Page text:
How To Find A Yellow Jacket Nest
If yellow jackets are harassing your family or your pets, you’ll need to get them under control, but you may not know where to address the root of the problem. In this article, we’ll teach you how to find a yellow jacket nest so that you can eliminate the yellow jacket nests in your area should you choose to do so.
Before you can learn how to locate a yellow jacket nest, you’ll need to learn how far yellow jackets can travel from their nest.
How Far Do Yellow Jackets Travel From Their Nest?
Yellow jackets can travel as far as one or two thousand feet from their nest. In some circumstances, yellow jackets can go as far as a mile from their nest. This means that most of the time, you won’t need to look very far to find the problematic nest.
What Does A Yellow Jacket Nest Look Like?
Yellow jacket nests look like the nests of any other wasp: papered amalgamations of honeycombed cells. Typically, yellow jacket nests have few or no wasps flying around the outside of the nest, although you may find one or two hanging around near the entrance.
Importantly, yellow jacket nests are smaller and more tubular than honey bee nests. If a nest is larger than a basketball or seems to contain more than a dozen insects, it probably isn’t a nest of yellow jacket wasps whatsoever.
Likewise, if you find a nest that appears to be empty during a warm season, it may not be a yellow jacket nest.
Yellow jacket nests are infrequently reused from year to year, so if you see a nest that seems to be a yearly source of pests, you’re probably working with a different species.
Types of Yellow Jacket Nests
Yellow jackets live in several different types of nests. These nest types include nests in trees, nests on the ground, and nests in human-created structures. Every kind of nest is easy to find if you know where to look.
Arboreal nests are the most common type of yellow jacket nests. Arboreal nests are typically halfway up mid-sized trees in coniferous and deciduous forests. Most of the time, yellow jacket wasps build their nests in the crook between the trunk and a branch.
This means that you won’t need to crane your head to find a yellow jacket nest most of the time. Most of the nests will be slightly out of arm’s reach, so don’t look too high or too low while you’re walking around a forested area.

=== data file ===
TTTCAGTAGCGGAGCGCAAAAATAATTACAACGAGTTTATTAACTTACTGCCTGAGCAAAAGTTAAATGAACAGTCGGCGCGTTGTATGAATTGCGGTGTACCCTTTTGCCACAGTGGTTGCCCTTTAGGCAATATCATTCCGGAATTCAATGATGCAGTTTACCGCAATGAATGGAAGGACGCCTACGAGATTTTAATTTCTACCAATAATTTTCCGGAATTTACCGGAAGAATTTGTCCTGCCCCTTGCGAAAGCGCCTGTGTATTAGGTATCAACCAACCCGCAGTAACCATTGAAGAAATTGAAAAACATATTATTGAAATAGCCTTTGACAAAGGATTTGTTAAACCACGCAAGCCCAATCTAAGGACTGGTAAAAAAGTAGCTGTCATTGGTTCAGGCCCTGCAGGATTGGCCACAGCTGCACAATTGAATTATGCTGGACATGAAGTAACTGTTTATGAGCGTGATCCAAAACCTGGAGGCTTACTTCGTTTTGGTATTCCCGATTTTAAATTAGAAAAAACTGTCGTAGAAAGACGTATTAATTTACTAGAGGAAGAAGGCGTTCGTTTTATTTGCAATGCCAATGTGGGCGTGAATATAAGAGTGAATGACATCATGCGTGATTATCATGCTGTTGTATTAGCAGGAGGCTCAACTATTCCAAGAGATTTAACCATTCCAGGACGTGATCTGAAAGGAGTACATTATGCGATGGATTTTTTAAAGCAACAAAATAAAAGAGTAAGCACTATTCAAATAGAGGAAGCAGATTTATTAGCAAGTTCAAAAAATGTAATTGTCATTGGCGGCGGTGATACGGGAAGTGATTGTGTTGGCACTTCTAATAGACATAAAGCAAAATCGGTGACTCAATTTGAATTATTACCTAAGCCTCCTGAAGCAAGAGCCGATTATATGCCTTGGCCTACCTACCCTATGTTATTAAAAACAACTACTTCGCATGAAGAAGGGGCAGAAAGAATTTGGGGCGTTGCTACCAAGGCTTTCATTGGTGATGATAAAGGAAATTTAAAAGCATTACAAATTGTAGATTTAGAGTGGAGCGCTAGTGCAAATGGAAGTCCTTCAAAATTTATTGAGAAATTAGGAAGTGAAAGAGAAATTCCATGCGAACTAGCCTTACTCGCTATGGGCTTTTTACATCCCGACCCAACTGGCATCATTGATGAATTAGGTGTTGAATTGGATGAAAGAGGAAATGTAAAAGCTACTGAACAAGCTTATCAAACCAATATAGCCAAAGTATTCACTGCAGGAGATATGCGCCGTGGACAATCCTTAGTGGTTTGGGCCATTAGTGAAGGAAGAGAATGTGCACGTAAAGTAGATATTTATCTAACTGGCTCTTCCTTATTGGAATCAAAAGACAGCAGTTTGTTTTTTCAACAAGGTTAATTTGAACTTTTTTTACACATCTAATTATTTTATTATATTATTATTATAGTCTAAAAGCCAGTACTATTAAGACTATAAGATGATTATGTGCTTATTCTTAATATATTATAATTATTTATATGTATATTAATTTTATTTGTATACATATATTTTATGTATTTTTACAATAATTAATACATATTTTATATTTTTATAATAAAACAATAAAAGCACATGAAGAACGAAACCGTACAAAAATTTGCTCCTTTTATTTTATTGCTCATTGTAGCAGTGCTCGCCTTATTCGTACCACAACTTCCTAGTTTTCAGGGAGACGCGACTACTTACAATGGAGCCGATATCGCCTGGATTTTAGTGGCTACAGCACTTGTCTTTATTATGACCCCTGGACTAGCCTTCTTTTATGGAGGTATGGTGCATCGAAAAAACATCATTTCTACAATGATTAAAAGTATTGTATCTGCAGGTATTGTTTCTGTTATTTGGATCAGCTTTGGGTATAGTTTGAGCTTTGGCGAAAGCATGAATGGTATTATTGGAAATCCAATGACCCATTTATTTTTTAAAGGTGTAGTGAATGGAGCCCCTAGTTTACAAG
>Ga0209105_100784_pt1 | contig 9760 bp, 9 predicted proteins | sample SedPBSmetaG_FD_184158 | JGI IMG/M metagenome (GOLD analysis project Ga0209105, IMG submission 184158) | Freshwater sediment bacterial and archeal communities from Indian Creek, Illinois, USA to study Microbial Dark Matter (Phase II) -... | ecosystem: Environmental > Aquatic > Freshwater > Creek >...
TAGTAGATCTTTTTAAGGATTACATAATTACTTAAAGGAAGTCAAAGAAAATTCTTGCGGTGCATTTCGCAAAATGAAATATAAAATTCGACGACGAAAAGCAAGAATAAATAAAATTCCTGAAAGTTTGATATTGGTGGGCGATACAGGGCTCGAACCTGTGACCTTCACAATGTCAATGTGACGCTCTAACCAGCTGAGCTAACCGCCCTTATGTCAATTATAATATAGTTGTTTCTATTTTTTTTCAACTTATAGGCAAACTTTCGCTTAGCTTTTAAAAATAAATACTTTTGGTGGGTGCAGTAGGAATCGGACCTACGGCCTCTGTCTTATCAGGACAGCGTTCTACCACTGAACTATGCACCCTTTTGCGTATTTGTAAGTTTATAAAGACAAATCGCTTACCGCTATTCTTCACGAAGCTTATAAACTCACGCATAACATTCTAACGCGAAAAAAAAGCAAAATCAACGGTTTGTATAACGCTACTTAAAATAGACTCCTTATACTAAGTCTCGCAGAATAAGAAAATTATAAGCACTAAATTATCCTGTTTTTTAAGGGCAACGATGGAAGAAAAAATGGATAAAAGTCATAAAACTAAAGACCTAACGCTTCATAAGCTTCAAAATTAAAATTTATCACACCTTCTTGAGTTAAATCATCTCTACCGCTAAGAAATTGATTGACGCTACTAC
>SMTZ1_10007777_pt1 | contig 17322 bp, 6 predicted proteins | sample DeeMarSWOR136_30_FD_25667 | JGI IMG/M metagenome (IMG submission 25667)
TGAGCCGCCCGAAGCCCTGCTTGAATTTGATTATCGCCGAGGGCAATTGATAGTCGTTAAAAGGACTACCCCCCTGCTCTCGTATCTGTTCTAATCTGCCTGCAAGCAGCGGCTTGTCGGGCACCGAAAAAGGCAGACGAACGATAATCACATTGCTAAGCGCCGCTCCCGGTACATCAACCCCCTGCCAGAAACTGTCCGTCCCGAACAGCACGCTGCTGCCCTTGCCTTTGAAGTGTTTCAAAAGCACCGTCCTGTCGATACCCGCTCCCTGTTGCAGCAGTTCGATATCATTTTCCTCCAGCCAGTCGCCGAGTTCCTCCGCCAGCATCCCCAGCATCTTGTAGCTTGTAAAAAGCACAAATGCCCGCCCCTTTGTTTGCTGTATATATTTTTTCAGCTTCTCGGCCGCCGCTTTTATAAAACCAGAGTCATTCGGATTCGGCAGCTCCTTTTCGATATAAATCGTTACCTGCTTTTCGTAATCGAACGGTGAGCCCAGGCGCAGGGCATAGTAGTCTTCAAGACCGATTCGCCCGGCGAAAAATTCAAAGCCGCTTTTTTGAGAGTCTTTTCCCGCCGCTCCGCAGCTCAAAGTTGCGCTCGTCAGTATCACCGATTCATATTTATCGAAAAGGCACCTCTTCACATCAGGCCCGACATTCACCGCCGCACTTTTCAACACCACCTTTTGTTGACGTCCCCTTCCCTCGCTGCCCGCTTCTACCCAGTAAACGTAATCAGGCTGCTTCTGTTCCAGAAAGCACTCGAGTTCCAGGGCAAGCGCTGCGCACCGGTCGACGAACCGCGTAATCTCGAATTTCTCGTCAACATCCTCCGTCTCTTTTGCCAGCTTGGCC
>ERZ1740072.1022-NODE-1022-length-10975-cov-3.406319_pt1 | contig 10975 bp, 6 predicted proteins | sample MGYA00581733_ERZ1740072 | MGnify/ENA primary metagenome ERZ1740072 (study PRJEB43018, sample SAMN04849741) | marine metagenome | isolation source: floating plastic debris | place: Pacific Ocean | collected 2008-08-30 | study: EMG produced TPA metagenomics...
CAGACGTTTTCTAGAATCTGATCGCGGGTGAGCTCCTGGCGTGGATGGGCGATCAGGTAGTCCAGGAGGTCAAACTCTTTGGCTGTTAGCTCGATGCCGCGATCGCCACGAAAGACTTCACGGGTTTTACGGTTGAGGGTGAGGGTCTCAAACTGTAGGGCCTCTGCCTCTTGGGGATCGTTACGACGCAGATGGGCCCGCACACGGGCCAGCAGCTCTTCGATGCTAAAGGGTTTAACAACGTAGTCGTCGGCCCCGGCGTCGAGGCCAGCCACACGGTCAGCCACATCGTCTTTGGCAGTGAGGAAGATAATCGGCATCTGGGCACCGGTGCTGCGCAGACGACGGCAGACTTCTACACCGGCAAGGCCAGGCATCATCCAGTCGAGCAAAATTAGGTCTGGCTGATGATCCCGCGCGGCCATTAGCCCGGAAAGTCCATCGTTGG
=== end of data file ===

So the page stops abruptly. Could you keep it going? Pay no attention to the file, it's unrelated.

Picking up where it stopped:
Arboreal nests can sometimes also be found in holes in tree trunks, so don’t forget to check there.
Similarly, you can sometimes find yellow jacket nests in the upper branches of a tree that is in an older forest where there are few low-level branches.
However, if you find a nest that is located along a branch hanging down rather than between the crook formed by the branch and the trunk, it probably isn’t a yellow jacket nest.
Some yellow jackets also build their nests in the ground near the base of trees. These nests look like small caves made of paper which burrow into the ground. The question of how to find a yellow jacket nest in the soil is more complicated than finding an arboreal nest.
The most important clue that there is a nearby terrestrial yellow jacket nest is that there will be several low-flying wasps. Wasps that live in terrestrial nests do not necessarily gain much altitude after leaving the nest, nor do they maintain a high altitude while cruising toward their destination like wasps from arboreal nests.
Terrestrial yellow jacket nests sometimes have leaf litter, which is accumulated over the top of the paper of the nest. While it may be challenging to identify, try to see humps of accumulated leaf litter, which are higher than the surrounding ground.
Nests In Structures
Yellow jackets love to nest in structures, which approximate the arboreal conditions that they enjoy. This means that yellow jackets often create their nests in light fixtures outside of houses where the installation connects to the side of the house.
Similarly, yellow jackets nest on roofs where there are chimneys that form a small crook with the slats of the roof, much like in a tall tree.
Yellow jackets also make nests along gutters, especially where gutters turn at right angles and form a convenient nook with the side of the house. If there is a narrow space between the drain and the house, there’s a good chance that yellow jackets can potentially make a nest there, even if there is nothing to support the underneath of the nest.
In rare situations, you may also find that yellow jackets can set up shop inside of a chimney or overhanging roof tile, but on the whole, they prefer locations where they can derive at least some support from the structure underneath.
Finding The Nest Near You
Following an errant wasp back to the nest probably isn’t a good strategy. Instead, inspect your surroundings and determine which of the three nest locations is the most likely to be the home of the wasps which you’re observing.
If you live in a forested or rural area, you may be out of luck. The abundance of potential habitats for yellow jackets in rural or wooded areas will make it so that you have to examine a plethora of locations before finding a nest.
Furthermore, rural areas are likely to have colonies of other swarming insects like bees, making it more difficult to discriminate between yellow jackets and other species that aren’t of interest.
If you live in a suburban area, check your home’s exterior light fixtures and where your gutters are vertical. If you live in a rural area, look at nearby trees, giving special attention to holes in tree trunks where wasps may reside.
Remember not to agitate the bees when you find their nest until you’re ready to clear the nest out all at once. Be sure to keep your pets at home when you’re removing the nest.
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